I'm a PhD student in genetics and molecular biology working on an algorithm to identify if a DNA sequence is either a transposable element (TE) or not a TE using convolutional neural networks, and it's already working kind of the way I'd like it to (of course I'm always trying to improve it).

The input is a FASTA file containing multiple DNA sequences. The algorithm analyses each sequence and returns if it is or not a TE, but here is the thing: not necessarily the whole sequence is a TE; in many cases, just a fragment (like a sub-string of the string) is a TE.

I'd like to know if there is a way to map the coordinates and/or return the fragment representing the TE. For me it seems kinda tricky because of all the sequence pre-processing of one hot encoding, flattening etc, and I don't know how the sequences of zeros and ones that the original became can return me what I want. Although I know some python and I'm studying machine learning and deep learning to know how it works, my area is biological sciences not computer science or something related.

Here I'll try to exemplify the described above.

Let's say I have these three sequences, the sub-string in lower case (just for the sake of the example, it'll not be like this) is the TE.


I'd like to have something like the following as the output:

ID  Classification  Coordinates Sequence
NAD4       TE          13:112   aggattgggattgtatgaagggttaaaattaatatttctataatattaatagaaaaaaagttgttaagatttttatttacgaagccatgttgagttctt
NAD4-V     TE          20:91    aagataaggattgggattgtatgaagggttaaaattaatatttctataatattaatagaaaaaaagttgtt
STL-M      NT          NaN      NaN

Am I asking too much from the neural network and I'll have to use some tool/custom script after the prediction to figure out the sequences and/or coordinates?

  • $\begingroup$ Do I understand correctly: you currently have a NN which outputs some probability that a given DNA sequence is a TE? $\endgroup$
    – Richard
    Commented Jul 30, 2020 at 0:31
  • $\begingroup$ Do you have limits on the lengths of your sequences? $\endgroup$
    – Richard
    Commented Jul 30, 2020 at 0:35
  • $\begingroup$ Exactly. Yes I have, maximum lenght is about 19000 nucleotides. $\endgroup$ Commented Jul 30, 2020 at 0:37
  • $\begingroup$ What's the minimum? $\endgroup$
    – Richard
    Commented Jul 30, 2020 at 0:39
  • 1
    $\begingroup$ I think I have no idea what the exact problem formulation is. You might be better off on this forum if you just tried to state everything in terms of strings, stripping all of the language from genetics out of the formulation. $\endgroup$ Commented Jul 31, 2020 at 1:43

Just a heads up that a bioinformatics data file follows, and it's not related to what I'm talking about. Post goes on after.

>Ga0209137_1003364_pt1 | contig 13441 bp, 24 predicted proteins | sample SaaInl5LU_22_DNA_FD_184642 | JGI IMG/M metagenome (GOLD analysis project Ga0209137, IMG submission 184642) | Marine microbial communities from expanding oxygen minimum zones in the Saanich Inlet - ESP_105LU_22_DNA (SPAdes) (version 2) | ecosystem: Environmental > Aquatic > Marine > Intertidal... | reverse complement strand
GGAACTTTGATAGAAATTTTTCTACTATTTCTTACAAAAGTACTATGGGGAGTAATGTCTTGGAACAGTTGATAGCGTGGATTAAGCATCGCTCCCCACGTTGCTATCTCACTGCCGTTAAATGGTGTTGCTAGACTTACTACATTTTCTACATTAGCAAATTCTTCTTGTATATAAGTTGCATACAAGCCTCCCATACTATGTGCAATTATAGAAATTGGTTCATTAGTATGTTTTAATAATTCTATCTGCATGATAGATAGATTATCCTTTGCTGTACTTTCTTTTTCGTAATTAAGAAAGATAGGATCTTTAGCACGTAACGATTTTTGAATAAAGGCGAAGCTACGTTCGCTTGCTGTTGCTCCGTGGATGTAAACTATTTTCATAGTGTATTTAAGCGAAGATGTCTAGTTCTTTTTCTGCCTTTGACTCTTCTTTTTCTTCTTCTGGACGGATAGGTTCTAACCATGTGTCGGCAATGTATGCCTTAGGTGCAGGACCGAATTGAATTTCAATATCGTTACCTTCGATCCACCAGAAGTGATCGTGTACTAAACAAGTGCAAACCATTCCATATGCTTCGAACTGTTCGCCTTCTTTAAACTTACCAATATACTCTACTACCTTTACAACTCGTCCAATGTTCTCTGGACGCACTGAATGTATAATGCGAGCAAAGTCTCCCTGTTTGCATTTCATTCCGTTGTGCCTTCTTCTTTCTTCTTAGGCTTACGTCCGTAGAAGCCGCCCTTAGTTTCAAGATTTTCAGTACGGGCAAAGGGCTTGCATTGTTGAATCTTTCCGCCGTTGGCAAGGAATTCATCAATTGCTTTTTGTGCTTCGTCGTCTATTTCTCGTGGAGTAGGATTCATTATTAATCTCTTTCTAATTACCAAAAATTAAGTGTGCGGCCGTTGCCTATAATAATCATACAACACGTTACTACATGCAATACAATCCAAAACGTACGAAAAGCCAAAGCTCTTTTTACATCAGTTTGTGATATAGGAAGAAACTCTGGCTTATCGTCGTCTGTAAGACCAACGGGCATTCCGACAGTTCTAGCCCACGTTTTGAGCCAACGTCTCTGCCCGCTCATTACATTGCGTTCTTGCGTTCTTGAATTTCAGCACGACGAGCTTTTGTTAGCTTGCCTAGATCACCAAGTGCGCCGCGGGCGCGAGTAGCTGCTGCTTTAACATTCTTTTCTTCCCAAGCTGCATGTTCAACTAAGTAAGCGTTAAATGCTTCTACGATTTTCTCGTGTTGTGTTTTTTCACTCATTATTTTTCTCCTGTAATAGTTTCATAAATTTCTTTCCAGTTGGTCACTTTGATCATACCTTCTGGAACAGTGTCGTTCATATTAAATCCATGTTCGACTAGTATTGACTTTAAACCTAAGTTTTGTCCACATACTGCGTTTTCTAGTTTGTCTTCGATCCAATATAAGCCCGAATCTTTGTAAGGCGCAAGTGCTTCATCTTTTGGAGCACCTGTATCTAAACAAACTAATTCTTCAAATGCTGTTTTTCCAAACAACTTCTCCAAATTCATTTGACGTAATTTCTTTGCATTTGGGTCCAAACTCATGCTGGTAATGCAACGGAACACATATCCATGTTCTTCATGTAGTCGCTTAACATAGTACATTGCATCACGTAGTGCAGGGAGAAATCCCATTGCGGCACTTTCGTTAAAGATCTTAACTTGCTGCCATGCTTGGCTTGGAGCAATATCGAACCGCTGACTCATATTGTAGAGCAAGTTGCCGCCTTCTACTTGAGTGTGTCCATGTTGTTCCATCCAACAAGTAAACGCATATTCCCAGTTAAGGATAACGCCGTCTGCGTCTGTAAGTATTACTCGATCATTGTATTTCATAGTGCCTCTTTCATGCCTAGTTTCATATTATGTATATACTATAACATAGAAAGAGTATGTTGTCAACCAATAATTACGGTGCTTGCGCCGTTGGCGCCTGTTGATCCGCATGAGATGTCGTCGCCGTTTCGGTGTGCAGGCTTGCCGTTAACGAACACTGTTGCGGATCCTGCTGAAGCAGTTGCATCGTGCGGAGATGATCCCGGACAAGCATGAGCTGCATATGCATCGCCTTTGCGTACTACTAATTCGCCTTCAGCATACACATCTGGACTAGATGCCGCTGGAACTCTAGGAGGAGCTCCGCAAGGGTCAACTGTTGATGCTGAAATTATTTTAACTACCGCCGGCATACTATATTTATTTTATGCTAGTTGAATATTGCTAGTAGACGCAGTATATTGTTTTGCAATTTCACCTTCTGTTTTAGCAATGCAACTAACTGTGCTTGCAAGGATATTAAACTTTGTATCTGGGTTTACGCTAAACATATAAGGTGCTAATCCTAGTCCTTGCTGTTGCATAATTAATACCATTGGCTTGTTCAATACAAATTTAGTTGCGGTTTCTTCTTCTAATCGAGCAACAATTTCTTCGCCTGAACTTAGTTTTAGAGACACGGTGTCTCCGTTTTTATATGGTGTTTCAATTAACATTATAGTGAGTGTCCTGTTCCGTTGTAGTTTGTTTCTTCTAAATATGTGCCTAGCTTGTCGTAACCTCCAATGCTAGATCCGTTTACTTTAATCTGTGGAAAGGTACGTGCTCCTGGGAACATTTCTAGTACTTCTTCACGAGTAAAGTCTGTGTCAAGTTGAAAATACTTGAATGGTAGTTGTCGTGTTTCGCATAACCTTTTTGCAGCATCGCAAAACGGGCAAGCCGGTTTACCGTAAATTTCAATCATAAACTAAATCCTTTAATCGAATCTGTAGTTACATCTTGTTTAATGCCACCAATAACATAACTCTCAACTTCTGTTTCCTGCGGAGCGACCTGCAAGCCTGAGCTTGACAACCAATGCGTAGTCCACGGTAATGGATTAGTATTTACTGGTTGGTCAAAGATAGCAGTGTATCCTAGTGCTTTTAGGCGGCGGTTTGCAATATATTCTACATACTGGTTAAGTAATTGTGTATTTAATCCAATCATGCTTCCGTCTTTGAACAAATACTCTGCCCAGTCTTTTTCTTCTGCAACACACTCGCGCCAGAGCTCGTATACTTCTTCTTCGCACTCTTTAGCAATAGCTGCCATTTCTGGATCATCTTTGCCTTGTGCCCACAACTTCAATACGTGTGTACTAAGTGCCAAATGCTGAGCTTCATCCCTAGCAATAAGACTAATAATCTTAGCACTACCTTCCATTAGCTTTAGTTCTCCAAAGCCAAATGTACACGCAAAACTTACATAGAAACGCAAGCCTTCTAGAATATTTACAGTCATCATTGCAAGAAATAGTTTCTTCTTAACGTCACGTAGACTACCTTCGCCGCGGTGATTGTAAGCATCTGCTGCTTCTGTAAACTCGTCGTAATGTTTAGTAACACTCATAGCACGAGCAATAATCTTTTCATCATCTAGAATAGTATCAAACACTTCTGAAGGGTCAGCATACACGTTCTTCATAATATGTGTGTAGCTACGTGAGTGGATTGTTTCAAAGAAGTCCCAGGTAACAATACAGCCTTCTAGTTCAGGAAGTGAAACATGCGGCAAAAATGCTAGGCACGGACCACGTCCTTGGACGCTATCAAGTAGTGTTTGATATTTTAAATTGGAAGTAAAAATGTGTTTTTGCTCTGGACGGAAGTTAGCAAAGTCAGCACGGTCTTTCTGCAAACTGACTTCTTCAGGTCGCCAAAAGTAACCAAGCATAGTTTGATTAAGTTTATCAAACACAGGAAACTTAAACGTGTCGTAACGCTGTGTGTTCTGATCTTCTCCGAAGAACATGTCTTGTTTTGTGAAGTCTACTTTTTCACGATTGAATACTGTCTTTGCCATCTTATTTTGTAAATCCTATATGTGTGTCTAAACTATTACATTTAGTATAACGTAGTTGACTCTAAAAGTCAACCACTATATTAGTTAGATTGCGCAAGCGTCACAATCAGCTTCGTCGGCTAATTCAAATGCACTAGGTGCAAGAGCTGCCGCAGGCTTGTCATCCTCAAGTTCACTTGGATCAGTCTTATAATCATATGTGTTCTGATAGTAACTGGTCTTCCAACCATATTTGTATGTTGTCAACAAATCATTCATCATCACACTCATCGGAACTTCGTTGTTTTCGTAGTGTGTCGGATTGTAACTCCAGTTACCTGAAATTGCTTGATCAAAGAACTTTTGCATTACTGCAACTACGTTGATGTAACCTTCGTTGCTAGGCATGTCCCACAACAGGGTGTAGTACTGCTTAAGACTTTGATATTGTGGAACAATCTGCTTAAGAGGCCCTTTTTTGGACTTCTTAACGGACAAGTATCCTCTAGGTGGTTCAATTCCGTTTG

1 Answer 1


I'll start with a disclaimer, my PhD is in the fast computation of eigenvalues, my specialty is not in machine learning at all. This is just some stuff I remember from some master level courses. I have two ideas that might work.

Idea 1

Traditional convolutional neural nets are very good at classifying. For example, "does this image contain a dog", or in your case "does this sequence contain a TE". The reason for this is translational invariance. That's a fancy term to say that these nets, by their convolutional nature, tend not to care where something is in an image or sequence, only what it is. This makes them way better at generalizing.

When people started to use convolutional neural nets to find out where something is in an image, not just whether it is present, they had to change the architecture of the neural net. Those neural nets use branches of fully connected layers and convolutional layers and reconnect them later to recover the information about the location. You could do something similar to recover the location of the TE sequence.

Depending on your luck you might be able to use the object localization networks that other people have designed for your use cases.

Idea 2

When dealing with sequences, recurrent neural networks (RNN) usually work quite well. Instead of dealing with the entire sequence at once, they take in token by token and as such can provide information about the location. The natural language processing researchers have had a lot of success using these networks, but they are quite sensitive to the training in my experience, YMMV.

Good luck

  • $\begingroup$ Thank you I'll try something based on your ideas! Just one more thing, Do you think LSTM would be a good idea? I've been thinking about trying to use it. $\endgroup$ Commented Jul 31, 2020 at 19:19
  • 1
    $\begingroup$ Yes, especially when it requires deep connections, LSTM should perform a lot better. $\endgroup$ Commented Jul 31, 2020 at 19:30
  • $\begingroup$ Hi! I've created a LSTM model based on what we've talked here, but I still haven't found a way to return the substrings in prediction. Is there a way to to this? or will I just be able to return the class in the prediction output? $\endgroup$ Commented Nov 10, 2020 at 12:25
  • $\begingroup$ This is related to image classification v.s. object localization. For convolutional networks, this is solved by reconnecting the layers in a special way. For recurrent networks, you could look at the intermediate outputs of the network (although i have no experience with that). $\endgroup$ Commented Nov 10, 2020 at 13:31
  • $\begingroup$ Good to hear that you got your classifier working (kind of) $\endgroup$ Commented Nov 10, 2020 at 13:31

Your Answer

By clicking “Post Your Answer”, you agree to our terms of service and acknowledge you have read our privacy policy.

Not the answer you're looking for? Browse other questions tagged or ask your own question.